The Pittsburgh AIDS Task Force is using a $148,000 grant from the U.S. Office of Minority Health to assist grassroots organizations battling HIV/AIDS in the black community.
The task force will use the grant funds to build partnerships with community collaboratives in the Hill District and Homewood, and with the Seven Project, a support group for black gays. The partnerships also will include the University of Pittsburgh School of Social Work and PERSAD, a center that serves the emotional needs of gay, lesbian, bisexual and transgender minorities. The task force is naming the initiative HEAP, for Hill/East Access and Prevention Project.
The goal of the initiative is to offer more education and testing and to identify and help at least 350 black residents who are living with HIV without a system of support or care. The task force plans to hire a project coordinator and three community educators. The hope is to offset the rapidly increasing rates of HIV infections among black residents of southwestern Pennsylvania, and across the nation.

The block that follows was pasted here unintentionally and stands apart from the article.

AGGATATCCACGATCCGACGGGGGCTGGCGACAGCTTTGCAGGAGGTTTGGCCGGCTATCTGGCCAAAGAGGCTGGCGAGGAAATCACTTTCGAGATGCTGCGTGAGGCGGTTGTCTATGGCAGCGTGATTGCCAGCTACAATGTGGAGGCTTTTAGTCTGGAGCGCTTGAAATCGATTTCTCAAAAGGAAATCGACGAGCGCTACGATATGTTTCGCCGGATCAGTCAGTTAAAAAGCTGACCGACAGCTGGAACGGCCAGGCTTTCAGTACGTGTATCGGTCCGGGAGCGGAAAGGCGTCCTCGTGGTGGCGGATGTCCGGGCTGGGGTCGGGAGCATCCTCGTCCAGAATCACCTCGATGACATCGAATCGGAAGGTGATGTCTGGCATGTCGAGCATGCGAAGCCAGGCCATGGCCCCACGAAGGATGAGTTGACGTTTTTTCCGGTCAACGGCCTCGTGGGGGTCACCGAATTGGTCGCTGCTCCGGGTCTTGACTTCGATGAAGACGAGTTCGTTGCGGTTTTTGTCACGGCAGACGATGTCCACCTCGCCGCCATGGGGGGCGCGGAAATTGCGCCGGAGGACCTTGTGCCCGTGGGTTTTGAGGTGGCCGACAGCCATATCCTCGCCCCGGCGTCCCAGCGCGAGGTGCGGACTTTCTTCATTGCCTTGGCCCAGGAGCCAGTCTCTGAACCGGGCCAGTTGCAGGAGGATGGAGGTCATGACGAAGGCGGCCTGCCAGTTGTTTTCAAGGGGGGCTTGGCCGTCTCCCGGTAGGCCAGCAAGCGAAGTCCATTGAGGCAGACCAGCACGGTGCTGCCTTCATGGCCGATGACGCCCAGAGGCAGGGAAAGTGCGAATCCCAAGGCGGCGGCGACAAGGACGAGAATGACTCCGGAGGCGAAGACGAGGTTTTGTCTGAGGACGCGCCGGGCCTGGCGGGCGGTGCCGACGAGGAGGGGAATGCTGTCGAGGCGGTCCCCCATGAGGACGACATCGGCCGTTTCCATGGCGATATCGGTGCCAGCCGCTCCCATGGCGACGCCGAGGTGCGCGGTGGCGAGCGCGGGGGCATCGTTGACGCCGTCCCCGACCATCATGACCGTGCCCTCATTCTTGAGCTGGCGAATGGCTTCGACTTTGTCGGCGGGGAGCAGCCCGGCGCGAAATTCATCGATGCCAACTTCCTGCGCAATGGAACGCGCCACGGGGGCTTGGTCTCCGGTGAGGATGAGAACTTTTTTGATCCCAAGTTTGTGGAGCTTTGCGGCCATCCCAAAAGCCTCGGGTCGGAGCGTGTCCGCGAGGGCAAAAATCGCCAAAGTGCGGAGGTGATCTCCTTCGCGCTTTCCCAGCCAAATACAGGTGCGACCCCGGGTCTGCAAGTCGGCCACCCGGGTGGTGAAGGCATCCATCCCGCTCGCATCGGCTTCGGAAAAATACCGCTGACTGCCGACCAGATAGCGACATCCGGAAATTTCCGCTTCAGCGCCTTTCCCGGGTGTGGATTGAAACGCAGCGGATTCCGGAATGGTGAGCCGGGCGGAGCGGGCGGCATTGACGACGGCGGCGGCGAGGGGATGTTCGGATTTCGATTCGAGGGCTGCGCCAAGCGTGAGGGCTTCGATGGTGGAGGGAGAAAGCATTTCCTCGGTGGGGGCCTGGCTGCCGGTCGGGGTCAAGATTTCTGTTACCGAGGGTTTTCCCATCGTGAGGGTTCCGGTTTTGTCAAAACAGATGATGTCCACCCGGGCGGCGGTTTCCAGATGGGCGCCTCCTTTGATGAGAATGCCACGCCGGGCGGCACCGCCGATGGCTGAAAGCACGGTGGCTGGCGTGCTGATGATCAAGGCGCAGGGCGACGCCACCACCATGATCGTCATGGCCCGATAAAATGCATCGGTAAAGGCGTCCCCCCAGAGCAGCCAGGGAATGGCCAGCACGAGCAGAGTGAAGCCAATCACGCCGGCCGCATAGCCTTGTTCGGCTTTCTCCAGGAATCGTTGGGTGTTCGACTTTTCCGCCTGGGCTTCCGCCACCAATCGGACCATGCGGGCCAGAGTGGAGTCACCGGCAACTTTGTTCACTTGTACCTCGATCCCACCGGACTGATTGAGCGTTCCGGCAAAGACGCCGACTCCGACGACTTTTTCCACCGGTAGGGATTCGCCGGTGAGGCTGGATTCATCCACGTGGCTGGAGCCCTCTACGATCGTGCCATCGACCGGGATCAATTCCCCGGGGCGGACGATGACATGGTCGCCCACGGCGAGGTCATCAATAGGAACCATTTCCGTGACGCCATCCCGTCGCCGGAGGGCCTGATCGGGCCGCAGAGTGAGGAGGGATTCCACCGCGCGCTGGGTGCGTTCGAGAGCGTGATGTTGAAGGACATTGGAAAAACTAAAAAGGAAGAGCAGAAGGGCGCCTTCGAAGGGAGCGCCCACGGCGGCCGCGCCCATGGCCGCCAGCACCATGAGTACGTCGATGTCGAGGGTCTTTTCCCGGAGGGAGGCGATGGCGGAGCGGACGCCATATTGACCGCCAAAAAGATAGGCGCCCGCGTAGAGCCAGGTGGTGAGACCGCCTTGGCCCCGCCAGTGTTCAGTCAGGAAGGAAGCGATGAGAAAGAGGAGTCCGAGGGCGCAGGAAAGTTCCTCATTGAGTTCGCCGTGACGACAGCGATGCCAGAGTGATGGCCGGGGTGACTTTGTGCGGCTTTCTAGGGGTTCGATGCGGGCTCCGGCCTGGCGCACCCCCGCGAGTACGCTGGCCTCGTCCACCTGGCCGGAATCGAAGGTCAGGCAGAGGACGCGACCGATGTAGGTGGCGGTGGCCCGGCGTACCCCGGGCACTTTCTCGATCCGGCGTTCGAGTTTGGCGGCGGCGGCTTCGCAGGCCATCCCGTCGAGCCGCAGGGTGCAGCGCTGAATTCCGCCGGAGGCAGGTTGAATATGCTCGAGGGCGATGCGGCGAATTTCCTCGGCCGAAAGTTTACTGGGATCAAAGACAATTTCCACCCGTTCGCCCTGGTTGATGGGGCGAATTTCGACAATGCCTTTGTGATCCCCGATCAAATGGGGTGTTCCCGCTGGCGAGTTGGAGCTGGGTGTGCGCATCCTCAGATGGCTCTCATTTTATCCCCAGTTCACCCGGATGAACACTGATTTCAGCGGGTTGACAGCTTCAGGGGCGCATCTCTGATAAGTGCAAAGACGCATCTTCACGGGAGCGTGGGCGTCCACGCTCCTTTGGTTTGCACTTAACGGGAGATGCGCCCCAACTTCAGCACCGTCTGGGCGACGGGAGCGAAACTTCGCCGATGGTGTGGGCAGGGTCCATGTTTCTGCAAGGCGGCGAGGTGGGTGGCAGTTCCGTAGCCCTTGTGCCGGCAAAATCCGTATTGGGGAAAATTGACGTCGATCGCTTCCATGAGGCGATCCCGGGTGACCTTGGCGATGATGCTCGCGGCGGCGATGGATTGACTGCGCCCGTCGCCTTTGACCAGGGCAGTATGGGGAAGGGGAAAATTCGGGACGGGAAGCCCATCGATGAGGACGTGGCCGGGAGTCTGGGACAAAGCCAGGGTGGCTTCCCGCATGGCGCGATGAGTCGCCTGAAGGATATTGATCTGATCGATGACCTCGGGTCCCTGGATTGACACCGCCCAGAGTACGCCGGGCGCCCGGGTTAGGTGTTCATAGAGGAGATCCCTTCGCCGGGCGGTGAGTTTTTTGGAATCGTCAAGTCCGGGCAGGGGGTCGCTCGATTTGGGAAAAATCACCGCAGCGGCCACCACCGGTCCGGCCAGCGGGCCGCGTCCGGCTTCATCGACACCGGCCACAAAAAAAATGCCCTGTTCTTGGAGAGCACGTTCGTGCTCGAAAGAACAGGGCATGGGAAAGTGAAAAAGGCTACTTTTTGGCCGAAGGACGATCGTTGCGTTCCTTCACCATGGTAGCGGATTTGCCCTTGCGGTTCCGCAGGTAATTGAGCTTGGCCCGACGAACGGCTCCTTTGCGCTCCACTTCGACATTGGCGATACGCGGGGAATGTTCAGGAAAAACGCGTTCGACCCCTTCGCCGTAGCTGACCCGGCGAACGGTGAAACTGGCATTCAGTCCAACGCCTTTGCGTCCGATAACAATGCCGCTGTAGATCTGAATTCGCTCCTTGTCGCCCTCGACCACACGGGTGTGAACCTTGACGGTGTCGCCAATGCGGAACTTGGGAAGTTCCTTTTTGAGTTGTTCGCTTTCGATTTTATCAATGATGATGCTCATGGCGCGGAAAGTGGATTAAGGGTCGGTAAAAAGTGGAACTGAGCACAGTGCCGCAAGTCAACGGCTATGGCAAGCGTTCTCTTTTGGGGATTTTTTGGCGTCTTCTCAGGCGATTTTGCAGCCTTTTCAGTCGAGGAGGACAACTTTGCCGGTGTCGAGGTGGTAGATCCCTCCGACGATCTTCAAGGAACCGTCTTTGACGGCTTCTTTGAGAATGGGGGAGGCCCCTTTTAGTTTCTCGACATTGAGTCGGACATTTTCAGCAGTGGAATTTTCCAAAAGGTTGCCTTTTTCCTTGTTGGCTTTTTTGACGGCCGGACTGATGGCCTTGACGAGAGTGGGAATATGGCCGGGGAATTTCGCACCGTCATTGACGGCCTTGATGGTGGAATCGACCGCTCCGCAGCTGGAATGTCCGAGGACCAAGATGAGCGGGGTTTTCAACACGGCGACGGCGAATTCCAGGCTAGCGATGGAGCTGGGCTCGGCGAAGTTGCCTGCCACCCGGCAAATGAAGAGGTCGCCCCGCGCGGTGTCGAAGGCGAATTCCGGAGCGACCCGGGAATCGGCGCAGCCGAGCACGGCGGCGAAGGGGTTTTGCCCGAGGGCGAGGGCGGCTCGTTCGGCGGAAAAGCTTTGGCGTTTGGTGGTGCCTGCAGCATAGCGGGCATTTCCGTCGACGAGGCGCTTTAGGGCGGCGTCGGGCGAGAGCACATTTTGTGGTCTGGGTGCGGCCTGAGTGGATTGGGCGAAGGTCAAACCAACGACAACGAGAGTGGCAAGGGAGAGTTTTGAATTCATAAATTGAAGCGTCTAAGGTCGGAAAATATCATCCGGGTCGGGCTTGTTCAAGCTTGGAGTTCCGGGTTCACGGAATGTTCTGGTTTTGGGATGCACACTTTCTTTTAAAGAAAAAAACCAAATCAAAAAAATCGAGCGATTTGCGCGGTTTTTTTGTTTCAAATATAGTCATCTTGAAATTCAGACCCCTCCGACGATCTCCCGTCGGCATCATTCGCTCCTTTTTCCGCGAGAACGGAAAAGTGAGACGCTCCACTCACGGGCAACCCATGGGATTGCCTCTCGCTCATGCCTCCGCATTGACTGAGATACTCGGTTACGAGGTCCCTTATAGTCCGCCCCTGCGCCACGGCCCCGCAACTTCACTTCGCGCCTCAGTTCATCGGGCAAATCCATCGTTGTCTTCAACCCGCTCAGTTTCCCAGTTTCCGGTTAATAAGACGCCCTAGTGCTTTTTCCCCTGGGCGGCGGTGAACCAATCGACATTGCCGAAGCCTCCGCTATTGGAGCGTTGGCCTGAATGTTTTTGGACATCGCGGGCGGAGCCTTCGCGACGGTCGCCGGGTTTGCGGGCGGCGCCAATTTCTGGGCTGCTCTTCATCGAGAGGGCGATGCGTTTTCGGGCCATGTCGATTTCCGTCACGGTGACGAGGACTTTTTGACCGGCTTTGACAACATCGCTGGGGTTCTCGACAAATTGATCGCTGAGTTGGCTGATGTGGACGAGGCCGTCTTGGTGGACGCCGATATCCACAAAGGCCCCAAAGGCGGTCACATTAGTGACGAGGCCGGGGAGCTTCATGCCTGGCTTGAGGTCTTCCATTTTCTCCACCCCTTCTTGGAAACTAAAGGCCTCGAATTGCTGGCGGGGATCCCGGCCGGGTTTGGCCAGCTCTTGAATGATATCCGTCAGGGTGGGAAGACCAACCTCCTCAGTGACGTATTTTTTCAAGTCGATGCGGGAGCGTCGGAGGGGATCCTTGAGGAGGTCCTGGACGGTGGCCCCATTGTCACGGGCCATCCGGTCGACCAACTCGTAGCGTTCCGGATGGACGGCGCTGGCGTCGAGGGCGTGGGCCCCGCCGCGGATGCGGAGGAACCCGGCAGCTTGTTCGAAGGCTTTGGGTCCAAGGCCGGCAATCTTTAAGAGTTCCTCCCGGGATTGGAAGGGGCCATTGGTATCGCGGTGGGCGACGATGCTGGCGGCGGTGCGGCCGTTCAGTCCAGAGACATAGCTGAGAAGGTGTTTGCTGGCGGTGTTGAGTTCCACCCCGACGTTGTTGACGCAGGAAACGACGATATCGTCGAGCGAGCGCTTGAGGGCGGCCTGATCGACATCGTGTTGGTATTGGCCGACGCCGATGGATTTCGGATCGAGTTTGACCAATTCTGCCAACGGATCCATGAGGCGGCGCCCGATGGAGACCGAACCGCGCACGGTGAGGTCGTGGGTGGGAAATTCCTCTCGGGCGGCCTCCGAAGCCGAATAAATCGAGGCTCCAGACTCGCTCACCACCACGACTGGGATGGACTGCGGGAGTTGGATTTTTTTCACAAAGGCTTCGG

According to the Pennsylvania Department of Health, there were 2,043 people living with HIV in Allegheny County in March. An estimated 800 of them are black.
"We can't do this alone," said Bob Feikema, executive director of the task force. "We need the assistance and support of community groups." The task force plans to link clients with case managers, facilitate their access to local treatment services and state and local programs that offer medications, and help them make decisions on insurance issues. Allegheny County District Attorney Stephen A. Zappala Jr. and his wife, Mary, are chairing the task force's fund-raising campaign.
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